“… why should anyone want to participate in an infinite unending marketplace. What kind of human being sees that as the ultimate goal?” A couple of weeks ago, I was contacted by AnonymousSquared — a fellow who had read somewhere that I was thinking about writing a book titled “Steal This Singularity.“ (I’ll be thinking about it for a long time.) He sent me a copy of his book-in-progress, which he calls “Transhumanism Against Scarcity.” And while the book needs some work, it had some interesting ideas. So I decided to have an email conversation with him. Here goes more-than-nothing…
RU SIRIUS: This discussion about ending human scarcity has a long and deep history. Technologically, we may be moving in the right direction… towards molecular machines, desktop manufacturing, the digitization of everything. But you say in your book that we’re headed in the wrong direction.
ANONYMOUSSQUARED: I see two problems. One is that environmental problems may intervene. I don’t know if I can do anything about that. The other problem that I see is a strain of libertarian absolutism that is fairly prevalent inside transhumanist circles and that is having way too much impact on politics in the real world. Maybe I can have some impact on that in a small way. I don’t really have a beef with libertarianism per se… as a soft concept, finding our way towards a world with a lot less government coercion seems like a good thing. I think the problem comes when ideals collide with the real world. And you’ll notice that much of what I’ve written is focused on the world today, not on the future. I thought of calling it Transhumanism Against Austerity, which is the way that global monetary policy is reintroducing scarcity into parts of the world where it had been all but eliminated. It should be obvious to futurists that this is the wrong direction, if for no other reason than to avoid massive riots and an uprising of neoluddism. We’re already very deep into a wildly technological time. People notice stuff like artificial biology, bulletproof skin, the stuff that kids take for granted on their cell phones… people running around talking about robots overachieving us. This is not lost on ordinary people. And they’re looking around unemployed and with their homes “underwater” and medical costs rising and bankers getting free money from the government while they’re being asked to tighten their belts and they’re saying to themselves, “So this is what the techno-world is!” Some of the people in this transhuman community have no idea what’s going to hit them.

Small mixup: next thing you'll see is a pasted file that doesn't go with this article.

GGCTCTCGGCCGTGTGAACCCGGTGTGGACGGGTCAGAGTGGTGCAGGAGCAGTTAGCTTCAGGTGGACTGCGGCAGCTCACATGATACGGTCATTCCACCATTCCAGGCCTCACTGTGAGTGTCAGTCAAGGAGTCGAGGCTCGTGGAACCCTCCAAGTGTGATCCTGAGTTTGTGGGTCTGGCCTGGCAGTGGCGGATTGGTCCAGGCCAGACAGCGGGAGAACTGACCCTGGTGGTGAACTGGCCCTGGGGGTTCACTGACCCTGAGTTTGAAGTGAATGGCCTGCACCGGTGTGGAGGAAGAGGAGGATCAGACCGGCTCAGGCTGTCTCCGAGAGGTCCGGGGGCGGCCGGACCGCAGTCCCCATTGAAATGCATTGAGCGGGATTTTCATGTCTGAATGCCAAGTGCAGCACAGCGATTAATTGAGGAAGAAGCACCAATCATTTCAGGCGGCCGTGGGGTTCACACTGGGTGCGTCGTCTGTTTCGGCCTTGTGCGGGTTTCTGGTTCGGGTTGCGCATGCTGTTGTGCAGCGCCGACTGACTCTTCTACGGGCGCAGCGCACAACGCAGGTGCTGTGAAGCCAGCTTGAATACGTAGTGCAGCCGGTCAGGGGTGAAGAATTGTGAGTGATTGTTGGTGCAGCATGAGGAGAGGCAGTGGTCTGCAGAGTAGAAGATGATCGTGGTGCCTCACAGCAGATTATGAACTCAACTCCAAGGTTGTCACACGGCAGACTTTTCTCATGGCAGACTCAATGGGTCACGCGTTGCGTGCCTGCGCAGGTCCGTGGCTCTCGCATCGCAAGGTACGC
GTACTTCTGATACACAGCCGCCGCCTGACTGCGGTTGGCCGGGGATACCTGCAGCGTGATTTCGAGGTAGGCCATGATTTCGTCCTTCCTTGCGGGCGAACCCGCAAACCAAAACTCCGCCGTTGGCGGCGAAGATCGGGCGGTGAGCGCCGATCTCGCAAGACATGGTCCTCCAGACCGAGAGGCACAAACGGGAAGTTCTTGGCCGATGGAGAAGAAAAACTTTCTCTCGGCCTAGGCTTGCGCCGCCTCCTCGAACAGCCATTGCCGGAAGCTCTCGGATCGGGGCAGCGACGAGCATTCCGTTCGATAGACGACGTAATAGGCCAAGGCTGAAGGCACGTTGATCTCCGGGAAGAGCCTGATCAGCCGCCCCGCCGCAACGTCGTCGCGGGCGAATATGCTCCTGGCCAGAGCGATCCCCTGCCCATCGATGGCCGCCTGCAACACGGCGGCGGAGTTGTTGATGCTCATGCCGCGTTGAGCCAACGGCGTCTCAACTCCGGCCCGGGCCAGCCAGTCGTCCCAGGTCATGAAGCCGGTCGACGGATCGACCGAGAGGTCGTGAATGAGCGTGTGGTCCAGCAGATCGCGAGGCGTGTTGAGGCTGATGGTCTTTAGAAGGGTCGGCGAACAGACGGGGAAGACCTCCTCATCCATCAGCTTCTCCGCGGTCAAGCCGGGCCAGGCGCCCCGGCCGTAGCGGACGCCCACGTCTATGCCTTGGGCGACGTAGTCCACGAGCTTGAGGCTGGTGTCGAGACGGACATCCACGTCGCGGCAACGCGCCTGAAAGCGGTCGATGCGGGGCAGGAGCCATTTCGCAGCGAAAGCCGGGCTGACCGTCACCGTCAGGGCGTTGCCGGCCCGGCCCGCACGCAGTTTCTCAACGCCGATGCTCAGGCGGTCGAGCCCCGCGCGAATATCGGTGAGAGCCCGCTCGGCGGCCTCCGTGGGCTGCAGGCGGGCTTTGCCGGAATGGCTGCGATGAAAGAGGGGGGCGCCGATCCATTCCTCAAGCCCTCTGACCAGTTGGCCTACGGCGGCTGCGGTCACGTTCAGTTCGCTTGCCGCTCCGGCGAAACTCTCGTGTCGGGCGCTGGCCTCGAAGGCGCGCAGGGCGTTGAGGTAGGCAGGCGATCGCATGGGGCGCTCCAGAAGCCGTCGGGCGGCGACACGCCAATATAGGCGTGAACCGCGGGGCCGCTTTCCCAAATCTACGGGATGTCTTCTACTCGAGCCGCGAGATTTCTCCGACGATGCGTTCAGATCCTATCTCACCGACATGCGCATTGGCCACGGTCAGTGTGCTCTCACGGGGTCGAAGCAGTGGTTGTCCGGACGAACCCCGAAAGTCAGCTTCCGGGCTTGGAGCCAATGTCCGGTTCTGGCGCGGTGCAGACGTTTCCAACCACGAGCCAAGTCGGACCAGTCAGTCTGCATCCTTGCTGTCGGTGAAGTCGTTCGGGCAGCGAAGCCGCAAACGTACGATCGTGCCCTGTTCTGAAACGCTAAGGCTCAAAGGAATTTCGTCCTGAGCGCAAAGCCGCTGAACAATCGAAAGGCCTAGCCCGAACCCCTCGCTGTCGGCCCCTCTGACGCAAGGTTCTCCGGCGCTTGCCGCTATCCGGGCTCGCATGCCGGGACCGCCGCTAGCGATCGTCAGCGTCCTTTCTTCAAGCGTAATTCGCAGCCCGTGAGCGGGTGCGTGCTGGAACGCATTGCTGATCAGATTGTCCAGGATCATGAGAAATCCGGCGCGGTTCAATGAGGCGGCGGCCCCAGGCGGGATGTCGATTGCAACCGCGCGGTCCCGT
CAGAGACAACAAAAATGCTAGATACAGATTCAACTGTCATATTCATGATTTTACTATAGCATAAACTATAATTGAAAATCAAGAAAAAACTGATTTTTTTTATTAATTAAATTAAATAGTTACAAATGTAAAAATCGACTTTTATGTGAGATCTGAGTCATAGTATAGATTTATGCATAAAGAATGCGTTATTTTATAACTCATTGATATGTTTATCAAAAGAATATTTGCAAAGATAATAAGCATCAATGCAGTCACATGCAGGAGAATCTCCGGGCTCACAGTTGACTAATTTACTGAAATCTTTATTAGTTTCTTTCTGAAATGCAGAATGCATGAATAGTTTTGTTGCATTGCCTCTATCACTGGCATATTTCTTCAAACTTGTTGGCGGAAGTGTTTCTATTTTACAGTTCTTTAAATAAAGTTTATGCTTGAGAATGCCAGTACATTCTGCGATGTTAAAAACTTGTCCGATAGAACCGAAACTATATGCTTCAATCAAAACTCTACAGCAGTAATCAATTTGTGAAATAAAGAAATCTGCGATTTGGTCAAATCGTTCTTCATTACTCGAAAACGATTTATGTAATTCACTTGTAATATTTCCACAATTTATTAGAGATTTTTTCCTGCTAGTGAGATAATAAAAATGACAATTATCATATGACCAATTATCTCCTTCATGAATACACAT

RU: The argument, of course, goes that the best way to end scarcity is to unleash an unfettered market. AS: Sure, and you can’t argue with someone who is absolutely convinced that is the case. It could conceivably even make sense at some point in the future, where a sort of tipping point is reached with nanotechnology and even the garbage pickers will be rich. But it’s more likely that we need to think about how to get wealth to a majority of people who are economically superfluous… or we abandon them to penniless suffering. The two main forces that are making most people economically superfluous are roboticization and globalization. And of nearly equal importance is disintermediation of the intellectual creative classes. Certainly corporations and business still need workers and people still want services and apps, but there’s a limit to all that. The obvious one that everybody thinks about is that, with globalization, most types of work can be farmed out to places where there’s cheap labor, lower expectations and lower expenses. Less obvious is that — with a globalized market, individuals are also superfluous as consumers. So it’s the death of Keynsean economics, in the sense that global corporations and financing concerns feel no pain when Americans or Greeks stop spending. And that’s because the possible market is so large that even with economies in recession, they’ve got more consumers than they’ve ever had before.